In MLB, a manager/coach is allowed one visit to the mound per inning. Should the manager/coach make a second visit in an inning, the pitcher must be removed. An exception to this rule is when the manager/coach makes a visit due to an injury to the pitcher. In this case, no visit is charged. You might notice, when a manager/coach makes a 'regular' visit, the home plate umpire stays at home plate and will not approach the mound until a certain amount of time has elapsed to break up the conversation and get the game moving. When a manager/coach makes a visit for an injury, the home plate umpire will stand near the manager/coach and pitcher monitoring the conversion to ensure it is only about the injury and not about any strategy.


How many times can a coach go to the pitcher's mound before the pitcher has to leave the game in dixie youth baseball?

I'n most Dixie leagues, the coach may visit the mound twice in an inning before the pitcher must be replaced


Who is charged with the visit to the mound when pitchers are changed?

Not sure I understand the question. The defensive team's manager or any member of the coaching staff can go to the mound to talk to a pitcher. When the second visit of an inning occurs to a particular pitcher, that pitcher must be taken out of the game. Visits to the mound are credited to the team and not the manager or a specific coach.


Is it possible to remove the manager and leave the pitcher in the game on second visit?

I'm assuming you're talking about a second visit in the same inning. If so, the answer is no. The manager cannot substitute his own leave to keep the pitcher in the game. Rule 8.06 A professional league shall adopt the following rule pertaining to the visit of the manager or coach to the pitcher: (a) This rule limits the number of trips a manager or coach may make to any one pitcher in any one inning; (b) A second trip to the same pitcher in the same inning will cause this pitcher's automatic removal from the game; (c) The manager or coach is prohibited from making a second visit to the mound while the same batter is at bat, but (d) if a pinch-hitter is substituted for this batter, the manager or coach may make a second visit to the mound, but must remove the pitcher from the game. A manager or coach is considered to have concluded his visit to the mound when he leaves the 18-foot circle surrounding the pitcher's rubber.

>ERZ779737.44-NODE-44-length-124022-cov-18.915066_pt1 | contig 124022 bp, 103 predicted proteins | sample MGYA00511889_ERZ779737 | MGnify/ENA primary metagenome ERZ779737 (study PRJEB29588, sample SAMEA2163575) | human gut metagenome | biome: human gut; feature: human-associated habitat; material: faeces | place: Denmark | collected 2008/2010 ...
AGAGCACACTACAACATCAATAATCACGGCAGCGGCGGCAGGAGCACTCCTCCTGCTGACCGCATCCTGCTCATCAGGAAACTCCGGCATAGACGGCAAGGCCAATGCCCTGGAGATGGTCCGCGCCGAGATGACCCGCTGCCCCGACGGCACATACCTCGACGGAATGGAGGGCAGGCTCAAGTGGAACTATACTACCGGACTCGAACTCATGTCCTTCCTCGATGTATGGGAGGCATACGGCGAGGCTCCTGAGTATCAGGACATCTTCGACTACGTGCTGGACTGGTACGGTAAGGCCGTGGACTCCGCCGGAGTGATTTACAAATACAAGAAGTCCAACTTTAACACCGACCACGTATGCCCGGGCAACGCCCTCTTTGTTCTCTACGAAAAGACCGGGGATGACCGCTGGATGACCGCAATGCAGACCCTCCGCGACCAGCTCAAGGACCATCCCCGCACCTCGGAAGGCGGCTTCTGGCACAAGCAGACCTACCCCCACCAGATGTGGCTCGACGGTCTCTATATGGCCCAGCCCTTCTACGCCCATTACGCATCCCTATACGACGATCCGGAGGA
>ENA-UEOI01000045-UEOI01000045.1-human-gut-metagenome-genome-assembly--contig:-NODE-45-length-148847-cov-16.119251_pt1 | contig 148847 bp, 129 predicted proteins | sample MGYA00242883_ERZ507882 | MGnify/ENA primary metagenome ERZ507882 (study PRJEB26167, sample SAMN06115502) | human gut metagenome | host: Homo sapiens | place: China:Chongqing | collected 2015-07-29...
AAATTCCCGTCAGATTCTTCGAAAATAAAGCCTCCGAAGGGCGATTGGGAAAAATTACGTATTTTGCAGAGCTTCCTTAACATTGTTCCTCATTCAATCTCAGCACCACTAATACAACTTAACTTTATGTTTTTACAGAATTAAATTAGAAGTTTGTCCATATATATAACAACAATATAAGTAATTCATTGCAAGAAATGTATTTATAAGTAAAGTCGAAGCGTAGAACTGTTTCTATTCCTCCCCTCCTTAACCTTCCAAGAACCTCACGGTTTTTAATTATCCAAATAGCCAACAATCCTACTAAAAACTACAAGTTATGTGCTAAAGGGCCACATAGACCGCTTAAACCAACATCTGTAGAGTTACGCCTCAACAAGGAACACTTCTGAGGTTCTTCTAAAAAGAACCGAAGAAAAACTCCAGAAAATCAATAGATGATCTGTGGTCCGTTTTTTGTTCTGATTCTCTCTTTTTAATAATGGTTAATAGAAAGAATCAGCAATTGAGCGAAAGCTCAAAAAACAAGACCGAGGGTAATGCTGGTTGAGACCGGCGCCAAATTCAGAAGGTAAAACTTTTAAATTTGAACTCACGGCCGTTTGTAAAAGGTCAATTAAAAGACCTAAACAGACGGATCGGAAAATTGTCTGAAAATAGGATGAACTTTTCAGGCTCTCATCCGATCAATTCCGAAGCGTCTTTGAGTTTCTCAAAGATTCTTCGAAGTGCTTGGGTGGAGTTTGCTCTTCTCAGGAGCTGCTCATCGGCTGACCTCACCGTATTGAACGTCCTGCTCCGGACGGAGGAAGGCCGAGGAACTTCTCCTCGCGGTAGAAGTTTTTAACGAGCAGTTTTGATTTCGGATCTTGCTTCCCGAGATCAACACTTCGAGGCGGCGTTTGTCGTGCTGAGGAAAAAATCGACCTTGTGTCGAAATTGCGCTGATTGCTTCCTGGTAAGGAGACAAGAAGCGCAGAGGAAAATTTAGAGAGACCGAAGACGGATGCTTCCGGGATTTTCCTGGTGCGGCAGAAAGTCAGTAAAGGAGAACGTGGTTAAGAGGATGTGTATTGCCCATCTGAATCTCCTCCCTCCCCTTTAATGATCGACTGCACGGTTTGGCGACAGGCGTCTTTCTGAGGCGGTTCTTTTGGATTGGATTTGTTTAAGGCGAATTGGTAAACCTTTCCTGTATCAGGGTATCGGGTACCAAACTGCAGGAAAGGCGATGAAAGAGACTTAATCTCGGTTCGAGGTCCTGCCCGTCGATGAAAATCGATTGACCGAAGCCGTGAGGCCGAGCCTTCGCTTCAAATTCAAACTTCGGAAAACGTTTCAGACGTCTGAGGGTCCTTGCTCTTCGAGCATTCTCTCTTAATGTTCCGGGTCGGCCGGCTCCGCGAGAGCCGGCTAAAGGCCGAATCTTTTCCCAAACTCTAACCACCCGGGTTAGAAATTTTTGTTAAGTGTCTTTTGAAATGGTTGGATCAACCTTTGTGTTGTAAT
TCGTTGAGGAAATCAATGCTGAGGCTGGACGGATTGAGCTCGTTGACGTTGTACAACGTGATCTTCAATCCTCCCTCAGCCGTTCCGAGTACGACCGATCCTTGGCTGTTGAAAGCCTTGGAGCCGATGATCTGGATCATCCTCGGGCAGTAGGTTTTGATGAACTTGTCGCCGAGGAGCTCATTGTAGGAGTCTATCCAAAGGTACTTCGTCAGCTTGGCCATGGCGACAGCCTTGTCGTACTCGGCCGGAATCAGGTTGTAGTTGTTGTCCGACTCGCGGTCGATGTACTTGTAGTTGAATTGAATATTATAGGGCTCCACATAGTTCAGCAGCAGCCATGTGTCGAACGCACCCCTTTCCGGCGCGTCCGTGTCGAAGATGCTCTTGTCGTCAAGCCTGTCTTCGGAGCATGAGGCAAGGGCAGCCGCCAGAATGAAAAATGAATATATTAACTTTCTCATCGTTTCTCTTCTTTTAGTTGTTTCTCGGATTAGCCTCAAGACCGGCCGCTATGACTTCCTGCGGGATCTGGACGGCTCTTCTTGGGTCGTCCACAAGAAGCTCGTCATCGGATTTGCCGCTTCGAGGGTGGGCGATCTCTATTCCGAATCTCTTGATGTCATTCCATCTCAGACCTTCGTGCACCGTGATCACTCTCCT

What is a mound visit for in baseball?

a mound visit is when the coach comes out onto the mound. it is for a number of reasons. it could be to take the pitcher off the mound, give him tips, settle him down, or kill the momentum of the other team. i am a catcher for a AA team right now and when i go up (sometimes by myself) it is just to usually calm him down and stop momentum. one time i came up with my coach and he was asking him random stuff like what his favourite colour is and if he has a girlfriend... just stuff to get ur mind off the game for a few seconds.